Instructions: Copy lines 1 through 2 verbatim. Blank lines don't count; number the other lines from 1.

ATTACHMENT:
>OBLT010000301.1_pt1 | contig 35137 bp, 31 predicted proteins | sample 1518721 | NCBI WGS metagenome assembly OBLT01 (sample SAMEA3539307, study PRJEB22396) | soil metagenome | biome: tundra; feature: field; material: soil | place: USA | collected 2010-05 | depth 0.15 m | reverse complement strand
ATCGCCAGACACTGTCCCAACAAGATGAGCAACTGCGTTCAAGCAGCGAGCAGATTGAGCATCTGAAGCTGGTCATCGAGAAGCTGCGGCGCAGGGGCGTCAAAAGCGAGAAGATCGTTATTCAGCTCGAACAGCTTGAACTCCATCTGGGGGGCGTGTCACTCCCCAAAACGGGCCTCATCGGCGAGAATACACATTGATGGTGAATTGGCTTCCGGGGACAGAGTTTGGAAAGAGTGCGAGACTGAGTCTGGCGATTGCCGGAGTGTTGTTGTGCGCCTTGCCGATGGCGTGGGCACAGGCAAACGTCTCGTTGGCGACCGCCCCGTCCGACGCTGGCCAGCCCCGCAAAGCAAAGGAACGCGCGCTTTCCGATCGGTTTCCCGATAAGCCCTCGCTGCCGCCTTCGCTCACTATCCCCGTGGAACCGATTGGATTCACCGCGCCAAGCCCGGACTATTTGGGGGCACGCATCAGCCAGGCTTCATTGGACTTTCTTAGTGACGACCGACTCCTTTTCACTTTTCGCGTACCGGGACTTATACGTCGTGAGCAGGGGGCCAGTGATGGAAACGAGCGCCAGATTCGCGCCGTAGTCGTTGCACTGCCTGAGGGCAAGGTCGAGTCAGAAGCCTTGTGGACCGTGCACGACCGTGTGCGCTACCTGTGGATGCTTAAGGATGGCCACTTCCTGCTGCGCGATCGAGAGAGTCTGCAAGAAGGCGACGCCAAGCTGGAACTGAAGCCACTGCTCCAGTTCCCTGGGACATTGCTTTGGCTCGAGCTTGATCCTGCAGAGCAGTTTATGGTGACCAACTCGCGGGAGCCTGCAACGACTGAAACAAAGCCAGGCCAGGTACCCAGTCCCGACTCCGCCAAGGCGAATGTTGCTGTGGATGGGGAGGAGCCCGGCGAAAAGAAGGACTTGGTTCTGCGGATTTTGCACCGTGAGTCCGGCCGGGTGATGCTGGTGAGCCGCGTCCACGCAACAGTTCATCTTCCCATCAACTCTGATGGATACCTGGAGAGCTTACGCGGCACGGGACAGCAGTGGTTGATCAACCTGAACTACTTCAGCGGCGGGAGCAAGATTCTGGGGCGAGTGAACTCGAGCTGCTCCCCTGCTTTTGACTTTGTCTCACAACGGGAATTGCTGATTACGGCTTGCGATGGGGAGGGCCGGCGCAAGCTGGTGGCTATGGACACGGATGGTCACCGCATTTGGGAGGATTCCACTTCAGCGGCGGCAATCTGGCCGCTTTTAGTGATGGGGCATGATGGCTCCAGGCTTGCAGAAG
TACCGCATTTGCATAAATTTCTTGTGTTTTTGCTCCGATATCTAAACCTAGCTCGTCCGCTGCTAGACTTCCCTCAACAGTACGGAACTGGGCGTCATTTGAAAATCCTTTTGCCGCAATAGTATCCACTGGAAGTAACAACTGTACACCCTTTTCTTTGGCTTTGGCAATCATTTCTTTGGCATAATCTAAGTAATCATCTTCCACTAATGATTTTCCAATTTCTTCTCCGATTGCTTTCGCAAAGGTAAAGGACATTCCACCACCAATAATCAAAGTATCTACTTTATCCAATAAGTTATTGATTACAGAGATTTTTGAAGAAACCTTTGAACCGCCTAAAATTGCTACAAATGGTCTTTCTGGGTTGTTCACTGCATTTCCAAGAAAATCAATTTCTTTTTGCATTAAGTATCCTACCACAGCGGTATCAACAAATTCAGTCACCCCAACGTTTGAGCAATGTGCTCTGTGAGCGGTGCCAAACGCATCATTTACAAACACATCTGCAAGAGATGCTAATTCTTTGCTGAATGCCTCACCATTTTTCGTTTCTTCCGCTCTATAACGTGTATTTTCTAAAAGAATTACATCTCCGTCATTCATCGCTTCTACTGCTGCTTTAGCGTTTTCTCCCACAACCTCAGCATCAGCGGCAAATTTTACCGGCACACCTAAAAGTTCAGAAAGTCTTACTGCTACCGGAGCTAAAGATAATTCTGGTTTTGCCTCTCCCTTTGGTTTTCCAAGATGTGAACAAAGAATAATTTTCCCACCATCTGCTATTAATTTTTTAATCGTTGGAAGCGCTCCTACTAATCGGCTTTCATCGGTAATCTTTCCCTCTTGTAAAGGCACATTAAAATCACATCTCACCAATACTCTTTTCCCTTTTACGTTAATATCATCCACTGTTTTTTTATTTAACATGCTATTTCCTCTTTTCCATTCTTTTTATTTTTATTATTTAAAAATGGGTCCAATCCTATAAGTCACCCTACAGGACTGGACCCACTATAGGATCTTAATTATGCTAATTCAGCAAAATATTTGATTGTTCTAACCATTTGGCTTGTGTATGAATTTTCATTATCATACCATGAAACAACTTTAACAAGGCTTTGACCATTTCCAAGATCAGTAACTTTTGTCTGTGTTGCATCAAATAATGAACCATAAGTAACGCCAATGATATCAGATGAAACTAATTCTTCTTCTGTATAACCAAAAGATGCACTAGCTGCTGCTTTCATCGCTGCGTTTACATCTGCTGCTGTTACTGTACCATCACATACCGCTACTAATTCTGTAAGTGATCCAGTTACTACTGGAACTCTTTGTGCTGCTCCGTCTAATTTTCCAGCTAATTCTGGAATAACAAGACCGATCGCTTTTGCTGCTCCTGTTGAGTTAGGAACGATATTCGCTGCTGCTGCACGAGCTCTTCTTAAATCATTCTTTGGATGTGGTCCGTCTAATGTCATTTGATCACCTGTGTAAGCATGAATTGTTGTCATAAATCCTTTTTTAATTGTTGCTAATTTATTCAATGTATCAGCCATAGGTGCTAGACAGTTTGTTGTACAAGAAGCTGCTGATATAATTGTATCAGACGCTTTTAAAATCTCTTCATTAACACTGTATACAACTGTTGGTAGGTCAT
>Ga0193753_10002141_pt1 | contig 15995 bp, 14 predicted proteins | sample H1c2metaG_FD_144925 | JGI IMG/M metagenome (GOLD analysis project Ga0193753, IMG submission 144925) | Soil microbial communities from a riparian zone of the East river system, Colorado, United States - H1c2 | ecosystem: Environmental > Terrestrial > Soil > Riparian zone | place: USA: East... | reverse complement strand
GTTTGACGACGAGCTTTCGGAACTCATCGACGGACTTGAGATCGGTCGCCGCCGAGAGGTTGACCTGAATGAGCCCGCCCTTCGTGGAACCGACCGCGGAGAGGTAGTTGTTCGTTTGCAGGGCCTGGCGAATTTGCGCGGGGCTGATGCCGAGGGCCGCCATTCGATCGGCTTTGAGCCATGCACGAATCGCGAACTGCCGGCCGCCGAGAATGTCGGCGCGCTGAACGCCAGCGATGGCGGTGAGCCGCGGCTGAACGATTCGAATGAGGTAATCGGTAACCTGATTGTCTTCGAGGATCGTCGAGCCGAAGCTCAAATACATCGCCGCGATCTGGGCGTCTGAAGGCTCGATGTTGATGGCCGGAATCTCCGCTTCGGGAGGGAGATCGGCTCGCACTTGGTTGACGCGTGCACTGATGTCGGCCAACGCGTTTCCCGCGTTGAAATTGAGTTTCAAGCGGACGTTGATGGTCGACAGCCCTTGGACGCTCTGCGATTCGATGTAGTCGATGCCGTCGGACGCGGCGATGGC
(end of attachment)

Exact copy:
>OBLT010000301.1_pt1 | contig 35137 bp, 31 predicted proteins | sample 1518721 | NCBI WGS metagenome assembly OBLT01 (sample SAMEA3539307, study PRJEB22396) | soil metagenome | biome: tundra; feature: field; material: soil | place: USA | collected 2010-05 | depth 0.15 m | reverse complement strand
ATCGCCAGACACTGTCCCAACAAGATGAGCAACTGCGTTCAAGCAGCGAGCAGATTGAGCATCTGAAGCTGGTCATCGAGAAGCTGCGGCGCAGGGGCGTCAAAAGCGAGAAGATCGTTATTCAGCTCGAACAGCTTGAACTCCATCTGGGGGGCGTGTCACTCCCCAAAACGGGCCTCATCGGCGAGAATACACATTGATGGTGAATTGGCTTCCGGGGACAGAGTTTGGAAAGAGTGCGAGACTGAGTCTGGCGATTGCCGGAGTGTTGTTGTGCGCCTTGCCGATGGCGTGGGCACAGGCAAACGTCTCGTTGGCGACCGCCCCGTCCGACGCTGGCCAGCCCCGCAAAGCAAAGGAACGCGCGCTTTCCGATCGGTTTCCCGATAAGCCCTCGCTGCCGCCTTCGCTCACTATCCCCGTGGAACCGATTGGATTCACCGCGCCAAGCCCGGACTATTTGGGGGCACGCATCAGCCAGGCTTCATTGGACTTTCTTAGTGACGACCGACTCCTTTTCACTTTTCGCGTACCGGGACTTATACGTCGTGAGCAGGGGGCCAGTGATGGAAACGAGCGCCAGATTCGCGCCGTAGTCGTTGCACTGCCTGAGGGCAAGGTCGAGTCAGAAGCCTTGTGGACCGTGCACGACCGTGTGCGCTACCTGTGGATGCTTAAGGATGGCCACTTCCTGCTGCGCGATCGAGAGAGTCTGCAAGAAGGCGACGCCAAGCTGGAACTGAAGCCACTGCTCCAGTTCCCTGGGACATTGCTTTGGCTCGAGCTTGATCCTGCAGAGCAGTTTATGGTGACCAACTCGCGGGAGCCTGCAACGACTGAAACAAAGCCAGGCCAGGTACCCAGTCCCGACTCCGCCAAGGCGAATGTTGCTGTGGATGGGGAGGAGCCCGGCGAAAAGAAGGACTTGGTTCTGCGGATTTTGCACCGTGAGTCCGGCCGGGTGATGCTGGTGAGCCGCGTCCACGCAACAGTTCATCTTCCCATCAACTCTGATGGATACCTGGAGAGCTTACGCGGCACGGGACAGCAGTGGTTGATCAACCTGAACTACTTCAGCGGCGGGAGCAAGATTCTGGGGCGAGTGAACTCGAGCTGCTCCCCTGCTTTTGACTTTGTCTCACAACGGGAATTGCTGATTACGGCTTGCGATGGGGAGGGCCGGCGCAAGCTGGTGGCTATGGACACGGATGGTCACCGCATTTGGGAGGATTCCACTTCAGCGGCGGCAATCTGGCCGCTTTTAGTGATGGGGCATGATGGCTCCAGGCTTGCAGAAG